This level of information is beginning to be available, usually through third-party services like MeterSmart, L.P. which provides its utility customers with a host of metering and information processing services that the utility passes through to its customers. These services include validation, editing and estimating (VEE), real-time pricing (RTP) and billing, web-based presentation and others–tailored to each class of customer–to give all commercial, industrial and residential rate payers their total kW and kWh picture in near real time.
Interactive load management involves metering and monitoring demand (kW) and consumption (kWh), closely watching how the market spot price affects operations and projecting what price the market might pay. The interaction between these elements gives users the ability to decide whether or not to sell excess load on a given day to someone else. If attractive enough, a manufacturer, for instance, might decide to reschedule production to cheaper off-peak hours and sell the more expensive on-peak energy to the market. This emerging “power exchange” concept, considered by many as the wave of the future, will in essence allow producers to function one day as a manufacturer and the next as a utility—whichever contributes more to net income.
In the static and dynamic stages, adopting a load management program doesn’t require significantly more instrumentation than already exists in most buildings. The data is easily obtainable from the utility master meter via a pulse or from an inexpensive shadow meter providing when/where alarming capability, modem and contact-closure output for interface to a bypass switch to start an on-site generator, or perform another control function. Metering systems with this capability are available today from about a dozen providers for between $1,500 to $4,000 installed.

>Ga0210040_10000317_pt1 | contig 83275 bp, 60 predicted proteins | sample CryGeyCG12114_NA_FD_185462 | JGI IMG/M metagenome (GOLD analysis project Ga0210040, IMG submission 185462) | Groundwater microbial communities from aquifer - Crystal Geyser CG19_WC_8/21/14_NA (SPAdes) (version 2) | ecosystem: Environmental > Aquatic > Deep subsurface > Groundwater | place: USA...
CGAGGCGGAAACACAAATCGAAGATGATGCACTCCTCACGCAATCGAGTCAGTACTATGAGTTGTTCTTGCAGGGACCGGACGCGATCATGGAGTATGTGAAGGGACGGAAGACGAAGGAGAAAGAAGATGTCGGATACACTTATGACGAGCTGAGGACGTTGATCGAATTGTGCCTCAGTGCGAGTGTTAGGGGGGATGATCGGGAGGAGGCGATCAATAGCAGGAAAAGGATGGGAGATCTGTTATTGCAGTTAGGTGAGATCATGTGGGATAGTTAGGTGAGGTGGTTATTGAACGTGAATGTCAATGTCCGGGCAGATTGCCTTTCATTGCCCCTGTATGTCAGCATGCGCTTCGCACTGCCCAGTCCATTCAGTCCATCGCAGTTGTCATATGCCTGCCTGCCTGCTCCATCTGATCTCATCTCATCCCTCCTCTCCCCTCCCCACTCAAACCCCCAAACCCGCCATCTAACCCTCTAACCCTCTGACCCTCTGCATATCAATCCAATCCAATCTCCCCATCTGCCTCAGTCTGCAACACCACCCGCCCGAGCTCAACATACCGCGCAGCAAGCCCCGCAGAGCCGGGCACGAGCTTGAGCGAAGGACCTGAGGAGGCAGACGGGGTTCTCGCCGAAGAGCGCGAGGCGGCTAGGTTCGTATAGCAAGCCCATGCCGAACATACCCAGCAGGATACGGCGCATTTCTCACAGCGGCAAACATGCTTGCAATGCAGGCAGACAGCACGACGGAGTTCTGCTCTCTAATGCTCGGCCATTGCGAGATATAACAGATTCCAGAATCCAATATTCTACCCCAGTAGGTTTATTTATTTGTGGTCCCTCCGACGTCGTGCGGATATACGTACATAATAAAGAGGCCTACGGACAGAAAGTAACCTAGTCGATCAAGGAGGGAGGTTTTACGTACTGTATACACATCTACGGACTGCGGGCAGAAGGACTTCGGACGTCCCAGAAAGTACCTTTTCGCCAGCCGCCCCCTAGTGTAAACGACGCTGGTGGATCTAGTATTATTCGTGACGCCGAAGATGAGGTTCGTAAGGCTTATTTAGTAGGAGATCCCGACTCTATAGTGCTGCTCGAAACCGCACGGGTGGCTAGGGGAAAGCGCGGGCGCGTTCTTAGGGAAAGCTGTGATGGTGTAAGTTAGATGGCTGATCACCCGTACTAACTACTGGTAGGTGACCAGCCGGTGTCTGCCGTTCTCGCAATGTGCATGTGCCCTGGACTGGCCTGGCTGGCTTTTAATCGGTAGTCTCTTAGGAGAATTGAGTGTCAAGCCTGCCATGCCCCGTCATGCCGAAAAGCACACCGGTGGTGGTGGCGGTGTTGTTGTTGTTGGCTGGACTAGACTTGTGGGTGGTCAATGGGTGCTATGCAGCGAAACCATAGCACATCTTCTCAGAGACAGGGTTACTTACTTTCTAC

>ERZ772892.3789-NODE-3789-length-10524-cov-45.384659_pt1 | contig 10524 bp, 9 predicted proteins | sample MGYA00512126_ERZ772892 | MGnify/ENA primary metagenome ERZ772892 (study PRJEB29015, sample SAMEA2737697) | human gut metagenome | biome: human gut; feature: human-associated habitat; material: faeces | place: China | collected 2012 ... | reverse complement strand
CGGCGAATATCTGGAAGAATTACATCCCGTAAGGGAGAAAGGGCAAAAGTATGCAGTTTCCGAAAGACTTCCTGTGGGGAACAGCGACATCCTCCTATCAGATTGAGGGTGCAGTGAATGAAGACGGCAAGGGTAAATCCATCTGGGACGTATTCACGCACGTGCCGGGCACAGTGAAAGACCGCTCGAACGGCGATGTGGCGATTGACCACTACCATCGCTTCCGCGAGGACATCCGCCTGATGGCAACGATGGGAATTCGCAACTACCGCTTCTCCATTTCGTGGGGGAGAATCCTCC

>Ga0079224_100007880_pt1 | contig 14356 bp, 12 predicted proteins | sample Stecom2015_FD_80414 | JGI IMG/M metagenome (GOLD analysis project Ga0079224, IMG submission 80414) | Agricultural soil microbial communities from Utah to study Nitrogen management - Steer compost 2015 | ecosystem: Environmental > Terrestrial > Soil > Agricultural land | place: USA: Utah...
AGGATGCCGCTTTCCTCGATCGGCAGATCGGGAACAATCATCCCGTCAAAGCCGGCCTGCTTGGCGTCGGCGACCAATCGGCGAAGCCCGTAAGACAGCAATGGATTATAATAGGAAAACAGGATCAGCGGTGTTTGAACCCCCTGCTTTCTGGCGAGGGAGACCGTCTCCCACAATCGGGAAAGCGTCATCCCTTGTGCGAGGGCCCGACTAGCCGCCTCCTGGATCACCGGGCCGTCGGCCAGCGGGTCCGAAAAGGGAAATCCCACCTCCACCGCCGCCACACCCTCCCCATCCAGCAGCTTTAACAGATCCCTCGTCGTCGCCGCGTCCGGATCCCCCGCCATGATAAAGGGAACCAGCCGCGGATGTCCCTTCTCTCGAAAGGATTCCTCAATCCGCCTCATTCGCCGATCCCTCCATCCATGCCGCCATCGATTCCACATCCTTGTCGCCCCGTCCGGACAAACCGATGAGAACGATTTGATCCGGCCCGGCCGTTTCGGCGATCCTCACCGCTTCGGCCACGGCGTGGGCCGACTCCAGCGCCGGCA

The hardware/software functionality needed to support the power exchange will include the ability to (1) store day-ahead power pool baseline pricing, (2) post near real-time metered consumption for that day, and (3) inform the user if the contracted amount has been under- or over-consumed. This information will then be used to negotiate a selling price for any unused portion of the contracted energy amount at some price point between the previous day’s power pool rate and the current spot price. Tools are currently available that provide this degree of information, but they have yet to be bundled into a scalable, comprehensive hardware/software tool kit.
Some industry experts claim 20-35 percent energy savings can be achieved through effective load management. Unlike full-up turnkey systems, scalable platforms enable utilities and their customers to implement effective LM programs at a far lower cost relative to the delivered economic benefit.
That’s why it makes better dollars and sense to start with areas in the facility that offer savings opportunities that will immediately increase net income. These measures might include shutting off unnecessary equipment, more efficient scheduling of lighting and HVAC, etc. The early savings can then be used to subsidize more sophisticated operations, new maintenance programs and distributed generation strategies that will save money, increase comfort, secure the energy supply and extend the service life of the facility’s capital equipment.
Polaski is utility sales manager for Meter Smart. More information can be found at www.metersmart.com.